Female footballers – welcome to the tribe
The AFL’S new women’s competition has so far been a raging success and we look forward to the female version of the indigenous game gaining a strong foothold in national sporting culture.
It’s been great, and what’s been fascinating is the overwhelming public response to the concept.
Big colourful sell-out crowds have endorsed the idea, prompting some commentators to declare that women’s sport had finally managed to reach the crest of what had been an unconquerable mountain.
But what is it that has allowed a women’s competition to generate such fanfare?
It would be great if it was simply an acceptance of elite female athletes doing well in a male-dominated sport. It would also be fantastic if it was purely based on the sheer talent of the competitors.
Many footy fans were impressed with the skills, endeavour and fitness of the ground-breaking players and the excitement generated by the games.
But some football purists were quietly left a little cold, and in trying to appear more pragmatic than sexist, claimed fans were being satisfied by mediocrity.
They argued, curiously and amid condemnation from their friends, that fans flocking to watch women play football somehow insulted Australian female athletes who had reached the pinnacle of other sports without such celebration.
A big call but interesting. The early success of the AFL women’s competition has provided important insight into the psyche of many Australians and perhaps, particularly sports-mad Victorians.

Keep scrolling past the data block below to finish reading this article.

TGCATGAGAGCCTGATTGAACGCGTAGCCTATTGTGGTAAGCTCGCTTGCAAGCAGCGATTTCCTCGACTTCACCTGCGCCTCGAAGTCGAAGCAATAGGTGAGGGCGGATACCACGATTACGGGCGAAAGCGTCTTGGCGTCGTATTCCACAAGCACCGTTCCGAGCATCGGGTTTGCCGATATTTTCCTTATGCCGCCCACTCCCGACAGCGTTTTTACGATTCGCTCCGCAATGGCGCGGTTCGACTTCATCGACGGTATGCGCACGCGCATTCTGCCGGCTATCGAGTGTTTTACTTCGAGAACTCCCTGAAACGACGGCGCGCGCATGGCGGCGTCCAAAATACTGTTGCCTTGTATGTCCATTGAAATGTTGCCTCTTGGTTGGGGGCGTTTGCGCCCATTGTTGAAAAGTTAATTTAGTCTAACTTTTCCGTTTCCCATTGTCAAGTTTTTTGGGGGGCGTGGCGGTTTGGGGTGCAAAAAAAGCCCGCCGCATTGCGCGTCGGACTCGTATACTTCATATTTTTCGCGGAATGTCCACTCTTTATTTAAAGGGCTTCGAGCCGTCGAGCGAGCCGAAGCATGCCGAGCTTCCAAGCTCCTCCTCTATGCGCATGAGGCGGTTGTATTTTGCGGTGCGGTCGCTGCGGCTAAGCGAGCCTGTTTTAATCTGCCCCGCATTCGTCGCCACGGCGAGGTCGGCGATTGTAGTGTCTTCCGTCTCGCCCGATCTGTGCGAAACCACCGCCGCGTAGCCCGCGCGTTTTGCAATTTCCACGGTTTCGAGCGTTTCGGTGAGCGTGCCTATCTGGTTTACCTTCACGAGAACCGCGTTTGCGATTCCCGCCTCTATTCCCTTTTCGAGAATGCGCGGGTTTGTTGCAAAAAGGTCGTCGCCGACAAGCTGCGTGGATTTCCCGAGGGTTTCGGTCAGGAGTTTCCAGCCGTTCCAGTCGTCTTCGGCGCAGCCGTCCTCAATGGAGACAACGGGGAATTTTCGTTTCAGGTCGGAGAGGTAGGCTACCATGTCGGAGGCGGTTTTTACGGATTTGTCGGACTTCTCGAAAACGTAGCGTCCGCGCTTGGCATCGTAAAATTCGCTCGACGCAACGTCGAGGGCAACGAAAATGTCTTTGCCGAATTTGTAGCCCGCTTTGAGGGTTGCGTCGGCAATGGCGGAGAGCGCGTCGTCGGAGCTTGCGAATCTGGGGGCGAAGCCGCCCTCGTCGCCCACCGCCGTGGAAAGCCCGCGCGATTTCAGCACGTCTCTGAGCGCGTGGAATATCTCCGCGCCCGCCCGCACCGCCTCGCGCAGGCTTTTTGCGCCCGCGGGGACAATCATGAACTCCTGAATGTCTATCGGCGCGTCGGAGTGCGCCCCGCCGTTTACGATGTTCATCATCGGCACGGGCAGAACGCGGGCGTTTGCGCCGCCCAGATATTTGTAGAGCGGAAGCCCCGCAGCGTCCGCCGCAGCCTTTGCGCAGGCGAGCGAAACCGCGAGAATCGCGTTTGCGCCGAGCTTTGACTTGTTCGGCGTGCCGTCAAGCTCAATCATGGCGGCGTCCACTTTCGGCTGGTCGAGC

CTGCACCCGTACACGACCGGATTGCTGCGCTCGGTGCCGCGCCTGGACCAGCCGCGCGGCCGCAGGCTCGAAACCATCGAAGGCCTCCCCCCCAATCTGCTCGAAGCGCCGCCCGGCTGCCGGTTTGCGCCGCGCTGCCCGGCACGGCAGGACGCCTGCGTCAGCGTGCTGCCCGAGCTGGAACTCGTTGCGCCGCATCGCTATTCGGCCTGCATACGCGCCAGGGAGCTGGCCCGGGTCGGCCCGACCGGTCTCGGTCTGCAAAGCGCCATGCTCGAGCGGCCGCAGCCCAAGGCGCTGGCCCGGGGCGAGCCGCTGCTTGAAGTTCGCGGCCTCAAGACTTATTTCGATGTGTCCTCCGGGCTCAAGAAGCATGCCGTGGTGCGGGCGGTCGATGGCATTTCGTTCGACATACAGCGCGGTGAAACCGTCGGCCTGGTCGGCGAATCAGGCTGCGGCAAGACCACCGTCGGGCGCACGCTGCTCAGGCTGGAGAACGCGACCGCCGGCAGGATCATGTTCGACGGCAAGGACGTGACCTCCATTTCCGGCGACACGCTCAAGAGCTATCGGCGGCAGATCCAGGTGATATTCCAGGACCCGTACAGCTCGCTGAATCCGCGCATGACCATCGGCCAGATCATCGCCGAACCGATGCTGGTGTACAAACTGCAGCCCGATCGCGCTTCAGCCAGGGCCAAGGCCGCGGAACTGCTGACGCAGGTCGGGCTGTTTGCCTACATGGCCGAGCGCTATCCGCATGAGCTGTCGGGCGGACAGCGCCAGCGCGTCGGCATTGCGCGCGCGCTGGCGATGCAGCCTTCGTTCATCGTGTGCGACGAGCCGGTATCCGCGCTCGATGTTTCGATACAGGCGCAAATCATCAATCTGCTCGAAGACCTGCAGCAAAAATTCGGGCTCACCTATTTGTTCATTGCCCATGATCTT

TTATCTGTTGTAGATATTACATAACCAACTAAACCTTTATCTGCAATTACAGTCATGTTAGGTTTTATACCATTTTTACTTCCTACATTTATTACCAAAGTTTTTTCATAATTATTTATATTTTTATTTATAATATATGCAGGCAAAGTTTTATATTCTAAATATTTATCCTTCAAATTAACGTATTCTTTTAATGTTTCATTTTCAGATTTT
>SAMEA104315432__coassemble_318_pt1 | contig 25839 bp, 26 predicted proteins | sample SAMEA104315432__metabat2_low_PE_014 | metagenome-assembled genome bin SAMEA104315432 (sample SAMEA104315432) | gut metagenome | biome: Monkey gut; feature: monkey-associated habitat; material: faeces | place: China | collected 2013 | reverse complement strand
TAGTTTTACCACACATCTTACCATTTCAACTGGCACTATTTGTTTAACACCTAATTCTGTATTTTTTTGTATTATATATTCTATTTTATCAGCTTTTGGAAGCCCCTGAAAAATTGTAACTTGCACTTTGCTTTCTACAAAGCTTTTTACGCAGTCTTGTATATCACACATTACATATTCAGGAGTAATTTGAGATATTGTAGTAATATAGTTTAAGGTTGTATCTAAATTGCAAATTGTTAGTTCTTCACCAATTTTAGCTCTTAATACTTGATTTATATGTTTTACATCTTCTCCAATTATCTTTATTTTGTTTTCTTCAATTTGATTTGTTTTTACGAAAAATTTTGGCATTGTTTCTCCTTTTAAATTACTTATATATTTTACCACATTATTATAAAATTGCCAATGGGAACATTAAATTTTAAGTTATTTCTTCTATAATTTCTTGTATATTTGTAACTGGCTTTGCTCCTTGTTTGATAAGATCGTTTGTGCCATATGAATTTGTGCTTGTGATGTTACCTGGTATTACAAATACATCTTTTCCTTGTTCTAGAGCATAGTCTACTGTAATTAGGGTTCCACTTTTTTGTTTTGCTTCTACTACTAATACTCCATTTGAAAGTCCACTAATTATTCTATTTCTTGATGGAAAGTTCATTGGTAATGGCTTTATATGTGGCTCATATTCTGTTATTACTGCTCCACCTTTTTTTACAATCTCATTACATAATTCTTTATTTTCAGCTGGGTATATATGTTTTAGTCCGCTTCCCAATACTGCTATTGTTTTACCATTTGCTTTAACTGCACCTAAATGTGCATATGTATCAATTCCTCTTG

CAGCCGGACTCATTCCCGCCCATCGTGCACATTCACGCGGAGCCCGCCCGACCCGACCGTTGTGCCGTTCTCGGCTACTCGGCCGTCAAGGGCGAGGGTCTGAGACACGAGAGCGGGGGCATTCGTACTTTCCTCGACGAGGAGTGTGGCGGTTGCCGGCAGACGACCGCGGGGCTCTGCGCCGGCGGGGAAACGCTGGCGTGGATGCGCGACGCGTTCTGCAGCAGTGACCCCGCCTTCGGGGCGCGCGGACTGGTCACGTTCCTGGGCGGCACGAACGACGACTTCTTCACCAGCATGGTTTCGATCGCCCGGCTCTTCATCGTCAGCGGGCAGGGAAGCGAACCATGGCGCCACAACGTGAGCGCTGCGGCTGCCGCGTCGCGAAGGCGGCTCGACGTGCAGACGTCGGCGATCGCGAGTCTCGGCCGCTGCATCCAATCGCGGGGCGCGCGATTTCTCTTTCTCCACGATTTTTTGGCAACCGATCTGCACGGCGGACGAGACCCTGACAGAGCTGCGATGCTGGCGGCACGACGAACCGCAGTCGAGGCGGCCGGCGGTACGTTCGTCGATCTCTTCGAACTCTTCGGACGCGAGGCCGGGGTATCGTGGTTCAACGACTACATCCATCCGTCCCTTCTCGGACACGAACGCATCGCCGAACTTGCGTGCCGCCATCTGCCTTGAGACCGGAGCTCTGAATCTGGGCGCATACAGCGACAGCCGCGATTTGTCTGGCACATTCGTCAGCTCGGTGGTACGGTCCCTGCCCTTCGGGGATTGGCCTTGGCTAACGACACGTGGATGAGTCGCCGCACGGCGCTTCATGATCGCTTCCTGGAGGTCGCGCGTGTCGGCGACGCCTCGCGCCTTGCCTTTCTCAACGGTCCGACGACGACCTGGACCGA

Is the success about the sexuality of the players? Doesn’t appear so, in fact results of the early games suggest we might not be as sexist as many would like to believe.
Is it about the quality of the football and the fitness and skills of the players? Perhaps, perhaps not! Is it more about powerful tribalism and using its influence to open the door of inclusion while at the same time establishing a new avenue to develop a sport? Bingo!
Ask yourself: Would the women’s football concept be working if AFL clubs, complete with their massive followings, had failed to embrace the idea? Would the crowds have flocked en masse to the games, regardless of the quality of players, if the teams weren’t part of ‘the tribe’ wearing beloved colours? Unlikely.
The players, of course had to know how to play the game well, but it was the adoption of the idea by AFL clubs, elite bastions of the game, that has had the most profound impact. It has meant the female competitors already have a considerable fan base to impress.
As soon as they were part of a club, and seen to be having a red-hot go, fans embraced them because they were ‘their’ girls.
At the moment the process has been so successful that fans from large AFL clubs such as Richmond, absent so far from the women’s competition, are asking when their club will field a team.
Hitching a ride on our tribal sporting culture to make an idealistic and beneficial concept work has been a master stroke.
It has already rubbed off in western Victorian football with plans for a women’s competition including four teams aligned with clubs in Wimmera league and another four with clubs in the Western District.
The truth is, we’ve been aligning our male and female sporting endeavours through tribal ideals for years in the regions, perhaps without even realising.
Football and netball have long combined to form ‘tribes’ across regional Victoria, with a variety of other sports also feeding off the partnership.
The truth is these days that football and netball are usually unable to survive without the other.